If you still think NFTs are the greatest thing since sliced bread, Monty Python’s John Cleese has a bridge to sell you, specifically a drawing of the Brooklyn Bridge as an NFT. You can buy it on OpenSea. The highest bid so far is for $35,671. (Previously the top bid was $50,000.) (Decrypt)

Not a month goes by where we don’t hear of another DeFi rug pull. TurtleDex, a DeFi app running on the Binance Smart Chain, drained $2.5 million in crypto from liquidity pools on Ape Swap and Pancake Swap. (Who comes up with these names?) The owners immediately deleted TurtleDex’s telegram, the official website, and the Twitter page. (Decrypt)

USDC, the stablecoin issued by CENTRE, a project backed by Circle and Coinbase, has surpassed 10 billion. (The Block)

BofA published a report called “Bitcoin’s Dirty Little Secrets,” wherein analysts said there is no good reason to own bitcoin “unless you see prices going up.” David Gerard reviews the report in full on his blog.

First Trust Advisors and hedge fund SkyBridge Capital, led by former White House communications director Anthony Scaramucci, are pushing for a bitcoin ETF in the U.S. The prospectus for the “First Trust SkyBridge Bitcoin ETF Trust” was published on Friday. While a bitcoin ETF opened in February in Canada, U.S. regulators have repeatedly rejected attempts to introduce them, citing concerns about market manipulation.  (The Block)

Want to flush all your money away? Toilet paper company Charmin has an NFT.

*Update on March 22 — Third most expensive, not first.

Metakovan, the mystery Beeple art buyer, and his NFT/DeFi scheme

Last week, a crypto whale going by the moniker “Metakovan” bought a Beeple artwork via Christie’s auction for $69 million—$60 million in ETH and $9 million in fees, also in ETH*—outbidding a surprised Justin Sun, founder of the Tron blockchain, in the last minute.

After the barest amount of digging, I am going to hazard a guess that the mystery Beeple buyer is Vignesh Sundaresan, a crypto entrepreneur who has been in the crypto landscape for about seven years.  

It’s pretty obvious, really. Metakovan has given a few audio interviews. And if you compare those to previous Sundaresan interviews, like this one, it’s the same voice—and the same crypto origin story.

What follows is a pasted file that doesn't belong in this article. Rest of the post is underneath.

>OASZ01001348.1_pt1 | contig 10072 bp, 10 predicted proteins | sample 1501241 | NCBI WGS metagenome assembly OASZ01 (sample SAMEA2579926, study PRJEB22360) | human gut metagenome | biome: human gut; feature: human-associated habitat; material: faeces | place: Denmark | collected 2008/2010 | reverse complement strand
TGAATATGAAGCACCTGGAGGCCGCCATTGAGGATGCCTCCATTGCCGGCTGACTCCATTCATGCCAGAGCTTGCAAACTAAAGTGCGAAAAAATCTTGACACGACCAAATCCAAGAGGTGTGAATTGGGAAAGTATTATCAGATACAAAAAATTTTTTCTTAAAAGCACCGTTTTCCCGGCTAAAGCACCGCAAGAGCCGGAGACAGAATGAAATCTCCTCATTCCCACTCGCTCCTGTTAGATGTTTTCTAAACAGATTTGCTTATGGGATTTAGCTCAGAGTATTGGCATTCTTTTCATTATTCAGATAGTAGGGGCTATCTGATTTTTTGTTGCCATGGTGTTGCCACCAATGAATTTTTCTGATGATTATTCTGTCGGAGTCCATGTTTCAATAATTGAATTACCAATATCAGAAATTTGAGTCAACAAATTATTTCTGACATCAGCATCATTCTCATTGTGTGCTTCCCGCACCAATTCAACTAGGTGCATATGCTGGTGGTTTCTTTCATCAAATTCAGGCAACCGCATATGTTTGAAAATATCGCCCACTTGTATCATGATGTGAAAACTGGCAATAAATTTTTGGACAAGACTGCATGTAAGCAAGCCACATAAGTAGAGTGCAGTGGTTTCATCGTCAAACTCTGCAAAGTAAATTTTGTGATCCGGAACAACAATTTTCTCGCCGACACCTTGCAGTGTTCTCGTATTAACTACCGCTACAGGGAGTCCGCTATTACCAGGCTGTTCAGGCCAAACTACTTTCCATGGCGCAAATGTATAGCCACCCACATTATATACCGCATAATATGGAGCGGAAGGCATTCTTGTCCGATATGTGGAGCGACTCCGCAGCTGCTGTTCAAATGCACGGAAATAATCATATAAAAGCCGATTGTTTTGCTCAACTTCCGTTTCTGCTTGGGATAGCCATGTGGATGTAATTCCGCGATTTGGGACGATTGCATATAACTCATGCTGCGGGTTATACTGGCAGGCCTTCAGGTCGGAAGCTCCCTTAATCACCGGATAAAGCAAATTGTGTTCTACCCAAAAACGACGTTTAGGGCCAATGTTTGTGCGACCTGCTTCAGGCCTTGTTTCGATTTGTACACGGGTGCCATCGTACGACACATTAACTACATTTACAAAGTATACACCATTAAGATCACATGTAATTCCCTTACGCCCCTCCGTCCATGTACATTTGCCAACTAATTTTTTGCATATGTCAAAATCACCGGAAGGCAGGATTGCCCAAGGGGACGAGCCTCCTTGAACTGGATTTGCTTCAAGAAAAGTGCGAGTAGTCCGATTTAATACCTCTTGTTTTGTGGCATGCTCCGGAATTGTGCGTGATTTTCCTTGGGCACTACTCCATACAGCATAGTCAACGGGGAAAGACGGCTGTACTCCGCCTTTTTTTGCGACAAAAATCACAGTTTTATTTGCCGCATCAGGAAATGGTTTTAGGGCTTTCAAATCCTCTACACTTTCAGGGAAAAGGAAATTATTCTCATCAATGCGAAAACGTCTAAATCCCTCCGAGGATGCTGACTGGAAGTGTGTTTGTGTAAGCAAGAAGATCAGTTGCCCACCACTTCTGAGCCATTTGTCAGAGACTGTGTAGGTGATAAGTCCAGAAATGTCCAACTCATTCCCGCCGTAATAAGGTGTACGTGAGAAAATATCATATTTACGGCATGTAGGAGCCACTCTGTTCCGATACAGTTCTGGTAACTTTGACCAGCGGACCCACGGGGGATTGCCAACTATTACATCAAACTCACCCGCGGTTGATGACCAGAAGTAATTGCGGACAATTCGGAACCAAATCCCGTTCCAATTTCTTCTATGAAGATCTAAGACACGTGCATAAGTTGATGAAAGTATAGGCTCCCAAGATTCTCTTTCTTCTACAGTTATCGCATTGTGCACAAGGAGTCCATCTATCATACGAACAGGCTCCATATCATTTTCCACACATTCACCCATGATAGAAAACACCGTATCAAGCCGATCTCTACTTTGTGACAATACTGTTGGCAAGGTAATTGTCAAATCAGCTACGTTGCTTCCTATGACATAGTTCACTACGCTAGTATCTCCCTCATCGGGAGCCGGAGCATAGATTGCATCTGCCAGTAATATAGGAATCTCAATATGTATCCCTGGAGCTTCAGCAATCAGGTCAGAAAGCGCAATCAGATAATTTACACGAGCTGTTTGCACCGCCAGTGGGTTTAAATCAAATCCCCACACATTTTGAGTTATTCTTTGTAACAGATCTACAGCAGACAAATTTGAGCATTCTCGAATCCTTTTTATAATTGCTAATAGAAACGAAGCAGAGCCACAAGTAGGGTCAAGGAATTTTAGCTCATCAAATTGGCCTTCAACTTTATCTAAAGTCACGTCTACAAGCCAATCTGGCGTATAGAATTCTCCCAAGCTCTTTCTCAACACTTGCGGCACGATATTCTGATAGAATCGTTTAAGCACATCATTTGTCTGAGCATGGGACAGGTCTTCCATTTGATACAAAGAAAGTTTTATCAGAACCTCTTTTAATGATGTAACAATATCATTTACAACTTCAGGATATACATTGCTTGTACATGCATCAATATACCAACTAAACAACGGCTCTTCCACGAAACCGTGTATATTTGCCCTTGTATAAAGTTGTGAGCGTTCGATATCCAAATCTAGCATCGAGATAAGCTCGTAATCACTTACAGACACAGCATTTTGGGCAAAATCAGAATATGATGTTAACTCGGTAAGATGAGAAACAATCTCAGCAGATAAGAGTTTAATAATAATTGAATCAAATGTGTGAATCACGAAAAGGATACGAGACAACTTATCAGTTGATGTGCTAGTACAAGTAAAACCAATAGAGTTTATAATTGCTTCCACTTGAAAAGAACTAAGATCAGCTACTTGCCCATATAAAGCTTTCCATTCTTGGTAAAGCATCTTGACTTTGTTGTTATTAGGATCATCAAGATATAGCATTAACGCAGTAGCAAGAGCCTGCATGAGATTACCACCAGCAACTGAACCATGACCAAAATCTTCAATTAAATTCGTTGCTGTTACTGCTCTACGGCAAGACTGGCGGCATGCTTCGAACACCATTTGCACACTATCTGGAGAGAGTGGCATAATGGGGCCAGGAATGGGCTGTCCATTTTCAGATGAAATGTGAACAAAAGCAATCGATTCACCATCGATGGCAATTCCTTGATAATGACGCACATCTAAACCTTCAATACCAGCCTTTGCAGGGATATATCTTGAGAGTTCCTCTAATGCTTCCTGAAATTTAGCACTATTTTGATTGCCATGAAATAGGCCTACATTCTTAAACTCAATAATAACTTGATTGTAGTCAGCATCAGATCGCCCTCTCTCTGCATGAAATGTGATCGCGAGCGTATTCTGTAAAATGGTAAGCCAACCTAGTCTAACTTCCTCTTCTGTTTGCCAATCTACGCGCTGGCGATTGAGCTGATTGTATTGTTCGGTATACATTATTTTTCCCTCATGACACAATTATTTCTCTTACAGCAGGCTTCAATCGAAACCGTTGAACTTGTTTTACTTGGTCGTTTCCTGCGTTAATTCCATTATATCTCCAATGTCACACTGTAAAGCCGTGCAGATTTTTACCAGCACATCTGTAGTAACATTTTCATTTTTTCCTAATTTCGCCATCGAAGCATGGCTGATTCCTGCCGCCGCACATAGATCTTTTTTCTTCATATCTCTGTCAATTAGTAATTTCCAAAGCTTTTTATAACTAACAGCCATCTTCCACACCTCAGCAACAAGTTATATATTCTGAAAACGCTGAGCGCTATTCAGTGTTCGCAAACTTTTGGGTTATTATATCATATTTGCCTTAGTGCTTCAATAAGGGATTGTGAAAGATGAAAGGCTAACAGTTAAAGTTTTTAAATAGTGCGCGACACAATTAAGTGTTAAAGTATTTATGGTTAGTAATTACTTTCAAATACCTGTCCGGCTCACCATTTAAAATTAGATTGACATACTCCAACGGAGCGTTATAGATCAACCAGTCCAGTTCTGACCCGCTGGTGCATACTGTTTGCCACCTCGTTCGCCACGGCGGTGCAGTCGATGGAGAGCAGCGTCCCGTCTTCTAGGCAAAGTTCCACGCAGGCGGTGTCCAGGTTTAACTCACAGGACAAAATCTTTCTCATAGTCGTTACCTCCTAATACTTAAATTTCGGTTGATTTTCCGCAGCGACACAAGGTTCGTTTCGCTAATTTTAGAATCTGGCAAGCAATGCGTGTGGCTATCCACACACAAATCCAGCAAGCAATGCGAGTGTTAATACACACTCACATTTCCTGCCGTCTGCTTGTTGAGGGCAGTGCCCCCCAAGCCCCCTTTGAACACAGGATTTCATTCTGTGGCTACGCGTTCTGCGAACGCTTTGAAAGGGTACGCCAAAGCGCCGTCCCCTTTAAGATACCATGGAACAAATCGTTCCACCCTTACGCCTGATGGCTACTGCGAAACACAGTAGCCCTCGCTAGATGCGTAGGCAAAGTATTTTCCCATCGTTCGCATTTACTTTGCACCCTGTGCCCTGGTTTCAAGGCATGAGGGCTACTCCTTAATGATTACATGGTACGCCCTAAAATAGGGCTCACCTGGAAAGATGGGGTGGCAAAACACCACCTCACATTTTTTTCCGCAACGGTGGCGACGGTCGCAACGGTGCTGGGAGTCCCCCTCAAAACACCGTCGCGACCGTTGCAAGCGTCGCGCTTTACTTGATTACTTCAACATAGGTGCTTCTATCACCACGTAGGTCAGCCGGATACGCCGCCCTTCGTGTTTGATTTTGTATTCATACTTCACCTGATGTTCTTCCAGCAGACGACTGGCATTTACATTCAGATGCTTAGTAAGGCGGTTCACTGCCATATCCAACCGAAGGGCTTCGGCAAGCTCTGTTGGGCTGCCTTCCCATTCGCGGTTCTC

In a recent interview with the Good Time Show, for instance, Metakovan says he got into crypto in 2013, lived in Canada for several years, and then left for Singapore in 2017 because crypto regulations in North America were too “unclear.” That’s basically Sundaresan’s background as well.

Putting aside the matter of why Sundaresan would want to keep his real identity cloaked in the first place, the next question is the grift—how is he spinning a profit off of non-fungible tokens, or NFTs?

I’ll get to that in a moment, but first… 

Who is Sundaresan? 

According to the bio on his website, Vignesh Sundaresan is behind several crypto startups. 

He co-founded BitAccess, an early bitcoin ATM company in Canada. BitAccess was accepted into the Y Combinator startup accelerator in June 2014, according to Coindesk.  

And then, in January 2017, he founded the Singapore-based Lendroid Foundation. The firm raised $47.5 million (50,000 ETH) in a two-day initial coin offering in February 2018, according to CryptoRank. 

He also founded consulting firm Portkey Technologies and claims to have backed several popular crypto projects, including Ethereum, Polkadot, Dfinity, Omisego and Decentraland.

Going back further, Sundaresan launched crypto exchange Coins-e in Ontario in 2013. (Coincidentally, the same year that Gerald Cotten and Michael Patryn launched their failed Canadian crypto exchange QuadrigaCX.)

Coins-e, a defunct Canadian exchange

Several Coins-e users have taken to social media to complain about losing money on Coins-e, calling it a scam and warning others to watch out. (See Reddit—here and here—and BitcoinTalk.)  

The posts on r/dogecoin are the most alarming. Coins-e clients report having their dogecoin disappear. Wireguysny described watching 1.3 million DOGE evaporate and the frustration of being unable to reach tech support to get to the bottom of the matter.

Xclusive2 wrote: “I’ve had just about enough of of Coins-e millions of coins missing, no reply from support ever! the reason is because it’s a one man operation. the problem is this joker is stealing and trading everyone’s coins when and how he feels to make himself rich he knows that Doge is worth a lot of BTC in large volumes.”